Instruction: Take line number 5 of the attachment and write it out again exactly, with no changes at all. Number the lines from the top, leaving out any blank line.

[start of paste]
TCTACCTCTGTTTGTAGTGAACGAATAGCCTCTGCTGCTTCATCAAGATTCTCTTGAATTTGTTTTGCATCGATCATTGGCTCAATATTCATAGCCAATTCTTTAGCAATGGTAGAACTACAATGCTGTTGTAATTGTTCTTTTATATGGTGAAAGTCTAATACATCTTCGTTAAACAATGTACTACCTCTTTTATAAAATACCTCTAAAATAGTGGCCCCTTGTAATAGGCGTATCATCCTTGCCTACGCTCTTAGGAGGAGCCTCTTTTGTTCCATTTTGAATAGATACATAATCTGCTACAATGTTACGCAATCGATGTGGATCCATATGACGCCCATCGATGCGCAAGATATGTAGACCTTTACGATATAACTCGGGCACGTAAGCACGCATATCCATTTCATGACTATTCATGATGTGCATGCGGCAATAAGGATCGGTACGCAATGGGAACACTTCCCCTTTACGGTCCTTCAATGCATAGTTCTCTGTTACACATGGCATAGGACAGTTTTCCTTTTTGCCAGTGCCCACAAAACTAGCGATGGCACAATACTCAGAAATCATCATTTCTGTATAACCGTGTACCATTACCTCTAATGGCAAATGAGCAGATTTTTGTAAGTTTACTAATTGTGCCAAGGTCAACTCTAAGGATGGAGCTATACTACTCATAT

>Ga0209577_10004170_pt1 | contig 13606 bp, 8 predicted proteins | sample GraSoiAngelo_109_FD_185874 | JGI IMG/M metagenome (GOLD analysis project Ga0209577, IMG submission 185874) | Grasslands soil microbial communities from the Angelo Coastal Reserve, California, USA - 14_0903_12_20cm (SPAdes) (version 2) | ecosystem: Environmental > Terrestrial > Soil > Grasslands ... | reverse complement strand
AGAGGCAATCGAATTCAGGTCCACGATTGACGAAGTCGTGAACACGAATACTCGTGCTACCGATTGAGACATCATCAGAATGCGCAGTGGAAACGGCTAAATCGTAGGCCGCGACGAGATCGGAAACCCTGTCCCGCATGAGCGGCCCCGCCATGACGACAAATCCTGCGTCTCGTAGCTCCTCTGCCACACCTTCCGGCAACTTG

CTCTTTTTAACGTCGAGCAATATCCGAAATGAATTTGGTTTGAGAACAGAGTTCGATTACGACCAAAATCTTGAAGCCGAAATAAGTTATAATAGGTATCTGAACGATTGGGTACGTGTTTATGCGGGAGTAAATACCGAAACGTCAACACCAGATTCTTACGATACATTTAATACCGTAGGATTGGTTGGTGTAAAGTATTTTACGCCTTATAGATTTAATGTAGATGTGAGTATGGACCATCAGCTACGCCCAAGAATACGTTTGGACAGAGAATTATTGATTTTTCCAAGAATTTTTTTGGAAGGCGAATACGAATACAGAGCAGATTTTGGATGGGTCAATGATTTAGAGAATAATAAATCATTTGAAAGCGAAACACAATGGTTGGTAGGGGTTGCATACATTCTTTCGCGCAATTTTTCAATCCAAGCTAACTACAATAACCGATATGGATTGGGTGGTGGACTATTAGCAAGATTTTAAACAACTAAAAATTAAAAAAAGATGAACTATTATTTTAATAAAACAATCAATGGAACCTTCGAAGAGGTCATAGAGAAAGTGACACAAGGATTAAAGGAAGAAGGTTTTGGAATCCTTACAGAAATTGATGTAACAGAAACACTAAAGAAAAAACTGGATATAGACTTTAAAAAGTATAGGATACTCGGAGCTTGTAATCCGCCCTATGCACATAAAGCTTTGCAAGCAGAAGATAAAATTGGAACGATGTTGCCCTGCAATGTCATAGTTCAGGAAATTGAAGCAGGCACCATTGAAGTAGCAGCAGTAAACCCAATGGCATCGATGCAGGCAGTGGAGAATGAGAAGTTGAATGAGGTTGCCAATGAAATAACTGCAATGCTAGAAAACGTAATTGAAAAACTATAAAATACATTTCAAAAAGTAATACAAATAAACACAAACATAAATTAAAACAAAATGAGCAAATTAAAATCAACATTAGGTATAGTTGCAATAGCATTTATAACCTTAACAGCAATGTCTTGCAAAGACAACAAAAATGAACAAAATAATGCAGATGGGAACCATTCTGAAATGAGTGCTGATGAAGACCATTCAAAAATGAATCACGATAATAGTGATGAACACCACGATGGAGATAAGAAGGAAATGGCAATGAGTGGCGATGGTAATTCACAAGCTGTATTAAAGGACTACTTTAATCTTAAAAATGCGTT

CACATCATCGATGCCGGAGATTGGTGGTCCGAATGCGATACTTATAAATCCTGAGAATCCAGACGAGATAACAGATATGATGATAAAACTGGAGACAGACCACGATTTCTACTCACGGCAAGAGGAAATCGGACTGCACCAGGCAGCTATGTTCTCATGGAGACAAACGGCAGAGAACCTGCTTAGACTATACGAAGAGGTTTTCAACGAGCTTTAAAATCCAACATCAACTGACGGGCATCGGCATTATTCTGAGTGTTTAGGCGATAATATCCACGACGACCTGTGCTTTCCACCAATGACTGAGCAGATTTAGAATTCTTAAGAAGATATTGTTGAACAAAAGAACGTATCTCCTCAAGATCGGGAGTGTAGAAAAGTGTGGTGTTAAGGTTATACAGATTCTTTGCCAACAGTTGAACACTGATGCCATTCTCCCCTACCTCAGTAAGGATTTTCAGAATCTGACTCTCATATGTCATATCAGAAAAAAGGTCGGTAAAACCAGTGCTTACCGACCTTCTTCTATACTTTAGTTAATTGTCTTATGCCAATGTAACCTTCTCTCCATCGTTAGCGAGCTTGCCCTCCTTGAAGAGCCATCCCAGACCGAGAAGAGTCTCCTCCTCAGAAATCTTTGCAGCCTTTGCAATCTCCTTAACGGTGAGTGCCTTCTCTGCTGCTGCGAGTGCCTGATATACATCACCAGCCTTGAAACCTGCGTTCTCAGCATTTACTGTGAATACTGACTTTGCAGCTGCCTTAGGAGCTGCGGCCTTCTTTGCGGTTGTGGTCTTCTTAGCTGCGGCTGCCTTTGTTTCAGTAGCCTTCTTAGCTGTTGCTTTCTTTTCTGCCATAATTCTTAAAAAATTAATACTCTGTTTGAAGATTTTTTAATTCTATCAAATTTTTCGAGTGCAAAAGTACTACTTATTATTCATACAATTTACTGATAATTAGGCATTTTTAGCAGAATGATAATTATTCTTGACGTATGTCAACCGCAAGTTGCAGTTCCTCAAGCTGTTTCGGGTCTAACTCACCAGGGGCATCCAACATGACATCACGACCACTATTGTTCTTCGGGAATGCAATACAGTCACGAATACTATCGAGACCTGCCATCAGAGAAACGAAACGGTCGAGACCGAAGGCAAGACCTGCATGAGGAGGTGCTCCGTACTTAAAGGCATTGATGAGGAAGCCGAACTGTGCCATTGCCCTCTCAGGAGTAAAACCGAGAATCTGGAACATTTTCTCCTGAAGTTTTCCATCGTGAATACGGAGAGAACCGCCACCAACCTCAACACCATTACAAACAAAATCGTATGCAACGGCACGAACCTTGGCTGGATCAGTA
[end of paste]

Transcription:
CACATCATCGATGCCGGAGATTGGTGGTCCGAATGCGATACTTATAAATCCTGAGAATCCAGACGAGATAACAGATATGATGATAAAACTGGAGACAGACCACGATTTCTACTCACGGCAAGAGGAAATCGGACTGCACCAGGCAGCTATGTTCTCATGGAGACAAACGGCAGAGAACCTGCTTAGACTATACGAAGAGGTTTTCAACGAGCTTTAAAATCCAACATCAACTGACGGGCATCGGCATTATTCTGAGTGTTTAGGCGATAATATCCACGACGACCTGTGCTTTCCACCAATGACTGAGCAGATTTAGAATTCTTAAGAAGATATTGTTGAACAAAAGAACGTATCTCCTCAAGATCGGGAGTGTAGAAAAGTGTGGTGTTAAGGTTATACAGATTCTTTGCCAACAGTTGAACACTGATGCCATTCTCCCCTACCTCAGTAAGGATTTTCAGAATCTGACTCTCATATGTCATATCAGAAAAAAGGTCGGTAAAACCAGTGCTTACCGACCTTCTTCTATACTTTAGTTAATTGTCTTATGCCAATGTAACCTTCTCTCCATCGTTAGCGAGCTTGCCCTCCTTGAAGAGCCATCCCAGACCGAGAAGAGTCTCCTCCTCAGAAATCTTTGCAGCCTTTGCAATCTCCTTAACGGTGAGTGCCTTCTCTGCTGCTGCGAGTGCCTGATATACATCACCAGCCTTGAAACCTGCGTTCTCAGCATTTACTGTGAATACTGACTTTGCAGCTGCCTTAGGAGCTGCGGCCTTCTTTGCGGTTGTGGTCTTCTTAGCTGCGGCTGCCTTTGTTTCAGTAGCCTTCTTAGCTGTTGCTTTCTTTTCTGCCATAATTCTTAAAAAATTAATACTCTGTTTGAAGATTTTTTAATTCTATCAAATTTTTCGAGTGCAAAAGTACTACTTATTATTCATACAATTTACTGATAATTAGGCATTTTTAGCAGAATGATAATTATTCTTGACGTATGTCAACCGCAAGTTGCAGTTCCTCAAGCTGTTTCGGGTCTAACTCACCAGGGGCATCCAACATGACATCACGACCACTATTGTTCTTCGGGAATGCAATACAGTCACGAATACTATCGAGACCTGCCATCAGAGAAACGAAACGGTCGAGACCGAAGGCAAGACCTGCATGAGGAGGTGCTCCGTACTTAAAGGCATTGATGAGGAAGCCGAACTGTGCCATTGCCCTCTCAGGAGTAAAACCGAGAATCTGGAACATTTTCTCCTGAAGTTTTCCATCGTGAATACGGAGAGAACCGCCACCAACCTCAACACCATTACAAACAAAATCGTATGCAACGGCACGAACCTTGGCTGGATCAGTA